From Movies To Moving
This text was first published in French in La Recherche photographique, no 7, 1989.
This version is translated by Brian Holmes and was published in documentadocuments2, 1996.
That said, what we call the «history of cinema» is the history of the public’s domestication, its «immobilization». Broadly speaking: immobile people who became sensitive to the mobility of the world, to all types of mobility, the mobility of fictions (ahead to happier tomorrows and various other dreams), bodily mobility (dance, action), material and mental mouvements (dialectical and logical games).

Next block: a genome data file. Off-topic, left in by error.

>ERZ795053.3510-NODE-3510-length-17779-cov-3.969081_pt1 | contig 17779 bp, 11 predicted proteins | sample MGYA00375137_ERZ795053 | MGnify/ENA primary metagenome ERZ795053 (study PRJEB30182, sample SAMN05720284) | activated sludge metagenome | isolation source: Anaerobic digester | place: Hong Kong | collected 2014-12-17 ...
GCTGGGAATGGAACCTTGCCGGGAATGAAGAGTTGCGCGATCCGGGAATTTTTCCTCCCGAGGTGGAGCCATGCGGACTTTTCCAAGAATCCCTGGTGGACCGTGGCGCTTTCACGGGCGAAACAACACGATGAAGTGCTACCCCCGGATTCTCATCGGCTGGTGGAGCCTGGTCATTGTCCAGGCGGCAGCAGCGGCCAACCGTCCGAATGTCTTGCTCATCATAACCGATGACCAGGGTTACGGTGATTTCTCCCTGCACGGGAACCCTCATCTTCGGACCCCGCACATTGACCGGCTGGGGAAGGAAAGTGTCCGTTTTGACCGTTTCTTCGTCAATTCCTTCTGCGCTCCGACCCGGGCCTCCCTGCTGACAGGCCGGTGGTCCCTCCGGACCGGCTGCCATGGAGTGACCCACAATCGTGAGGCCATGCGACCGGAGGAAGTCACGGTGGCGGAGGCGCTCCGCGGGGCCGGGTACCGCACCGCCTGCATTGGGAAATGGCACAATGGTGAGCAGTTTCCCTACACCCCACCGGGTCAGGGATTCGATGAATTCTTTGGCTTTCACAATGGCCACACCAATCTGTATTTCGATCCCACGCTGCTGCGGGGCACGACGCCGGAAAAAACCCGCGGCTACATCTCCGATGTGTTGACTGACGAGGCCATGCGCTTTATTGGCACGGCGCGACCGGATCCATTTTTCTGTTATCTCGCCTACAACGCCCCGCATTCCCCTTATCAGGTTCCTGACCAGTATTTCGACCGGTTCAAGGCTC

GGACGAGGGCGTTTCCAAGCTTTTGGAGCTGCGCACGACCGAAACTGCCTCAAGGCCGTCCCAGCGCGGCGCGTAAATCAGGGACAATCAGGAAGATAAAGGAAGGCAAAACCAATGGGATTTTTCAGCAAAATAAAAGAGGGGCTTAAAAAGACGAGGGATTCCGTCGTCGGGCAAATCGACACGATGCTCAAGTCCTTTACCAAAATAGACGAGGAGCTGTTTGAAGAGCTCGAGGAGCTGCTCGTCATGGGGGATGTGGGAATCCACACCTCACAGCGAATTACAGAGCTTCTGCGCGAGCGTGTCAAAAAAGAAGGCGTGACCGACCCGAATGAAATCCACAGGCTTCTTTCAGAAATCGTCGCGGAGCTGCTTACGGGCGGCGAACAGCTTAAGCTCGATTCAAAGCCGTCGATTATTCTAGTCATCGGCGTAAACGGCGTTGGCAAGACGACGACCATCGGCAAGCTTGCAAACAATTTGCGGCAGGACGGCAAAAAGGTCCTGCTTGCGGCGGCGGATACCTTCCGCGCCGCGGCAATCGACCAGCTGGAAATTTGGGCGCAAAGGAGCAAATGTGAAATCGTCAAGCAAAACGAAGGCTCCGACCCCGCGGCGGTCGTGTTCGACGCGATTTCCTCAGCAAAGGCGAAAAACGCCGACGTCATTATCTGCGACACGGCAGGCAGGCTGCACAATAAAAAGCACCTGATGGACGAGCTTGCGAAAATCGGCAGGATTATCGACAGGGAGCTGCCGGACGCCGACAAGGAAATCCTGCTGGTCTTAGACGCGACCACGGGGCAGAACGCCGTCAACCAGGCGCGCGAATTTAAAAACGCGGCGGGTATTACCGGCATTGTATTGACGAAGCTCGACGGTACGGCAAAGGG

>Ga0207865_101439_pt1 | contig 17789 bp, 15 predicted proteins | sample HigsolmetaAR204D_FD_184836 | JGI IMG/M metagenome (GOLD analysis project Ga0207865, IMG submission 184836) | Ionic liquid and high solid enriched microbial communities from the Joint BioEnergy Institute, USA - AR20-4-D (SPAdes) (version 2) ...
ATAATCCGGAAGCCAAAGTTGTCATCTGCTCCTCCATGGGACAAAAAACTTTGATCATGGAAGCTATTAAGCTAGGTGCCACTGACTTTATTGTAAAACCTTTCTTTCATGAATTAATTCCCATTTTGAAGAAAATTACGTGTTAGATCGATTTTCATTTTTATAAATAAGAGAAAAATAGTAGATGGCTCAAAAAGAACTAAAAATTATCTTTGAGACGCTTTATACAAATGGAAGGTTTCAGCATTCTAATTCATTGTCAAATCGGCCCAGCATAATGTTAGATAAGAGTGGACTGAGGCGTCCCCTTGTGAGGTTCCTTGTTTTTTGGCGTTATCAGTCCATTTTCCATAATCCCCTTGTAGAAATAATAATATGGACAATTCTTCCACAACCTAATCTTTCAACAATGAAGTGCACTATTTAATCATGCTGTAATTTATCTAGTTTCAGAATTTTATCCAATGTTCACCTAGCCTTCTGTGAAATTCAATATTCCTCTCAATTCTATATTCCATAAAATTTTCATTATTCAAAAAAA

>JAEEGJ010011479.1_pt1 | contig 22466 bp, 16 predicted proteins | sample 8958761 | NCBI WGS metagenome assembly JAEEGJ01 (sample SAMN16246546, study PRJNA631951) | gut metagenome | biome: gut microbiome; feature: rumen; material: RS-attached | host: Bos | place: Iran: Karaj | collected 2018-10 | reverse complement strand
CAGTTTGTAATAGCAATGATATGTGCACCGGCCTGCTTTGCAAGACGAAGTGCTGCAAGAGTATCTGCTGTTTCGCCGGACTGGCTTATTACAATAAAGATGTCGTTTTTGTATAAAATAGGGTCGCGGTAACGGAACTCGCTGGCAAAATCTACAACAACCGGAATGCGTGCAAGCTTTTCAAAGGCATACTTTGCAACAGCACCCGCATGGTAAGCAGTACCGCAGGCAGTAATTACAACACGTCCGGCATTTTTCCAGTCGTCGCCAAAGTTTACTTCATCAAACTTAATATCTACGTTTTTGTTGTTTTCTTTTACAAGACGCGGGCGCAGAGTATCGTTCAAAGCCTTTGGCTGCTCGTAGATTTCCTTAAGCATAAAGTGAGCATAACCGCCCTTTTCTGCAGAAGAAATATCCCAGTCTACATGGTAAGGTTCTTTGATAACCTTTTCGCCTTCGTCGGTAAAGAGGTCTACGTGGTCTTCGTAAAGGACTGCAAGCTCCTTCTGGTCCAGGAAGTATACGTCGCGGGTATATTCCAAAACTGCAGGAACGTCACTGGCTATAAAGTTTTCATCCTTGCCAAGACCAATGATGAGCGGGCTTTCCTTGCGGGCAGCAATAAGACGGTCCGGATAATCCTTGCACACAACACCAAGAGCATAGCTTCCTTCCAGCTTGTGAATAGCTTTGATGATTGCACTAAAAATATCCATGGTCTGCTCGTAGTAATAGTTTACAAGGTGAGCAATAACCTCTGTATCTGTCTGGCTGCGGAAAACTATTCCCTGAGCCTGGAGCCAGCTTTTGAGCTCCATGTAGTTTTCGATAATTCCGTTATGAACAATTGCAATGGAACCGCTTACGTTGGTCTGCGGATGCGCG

My hypothesis (and as I state it, I’m trying to see if it «holds up») is that a reversal has occured. At the risk of reducing things to caricature, I’d tend to say that we’ve become very mobile in relation to images which have become more and more immobile. Here’s where we get back to the question of the relations between cinema and photography. The decline in the number of movie-goers results from the fact that more and more people are refusing «blocked vision» – the seat arrest that sentences them to mutism and immobility, before an image which, in a sense, «moves for two». Audiovisual consumption (television of course, but also video installations and things of the sort) tends to prove that we have learned how to pass by images by the way people must have learned to pass by lighted window displays in the ninetheenth century. window display부분은 Paini하고 연결이 된다.